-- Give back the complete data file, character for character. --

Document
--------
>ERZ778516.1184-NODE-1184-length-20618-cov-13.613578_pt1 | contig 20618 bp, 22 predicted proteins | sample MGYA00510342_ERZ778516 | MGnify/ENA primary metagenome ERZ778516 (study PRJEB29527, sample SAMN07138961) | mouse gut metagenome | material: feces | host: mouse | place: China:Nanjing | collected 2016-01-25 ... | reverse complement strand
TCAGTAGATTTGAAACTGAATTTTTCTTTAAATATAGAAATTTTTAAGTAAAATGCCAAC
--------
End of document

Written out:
>ERZ778516.1184-NODE-1184-length-20618-cov-13.613578_pt1 | contig 20618 bp, 22 predicted proteins | sample MGYA00510342_ERZ778516 | MGnify/ENA primary metagenome ERZ778516 (study PRJEB29527, sample SAMN07138961) | mouse gut metagenome | material: feces | host: mouse | place: China:Nanjing | collected 2016-01-25 ... | reverse complement strand
TCAGTAGATTTGAAACTGAATTTTTCTTTAAATATAGAAATTTTTAAGTAAAATGCCAAC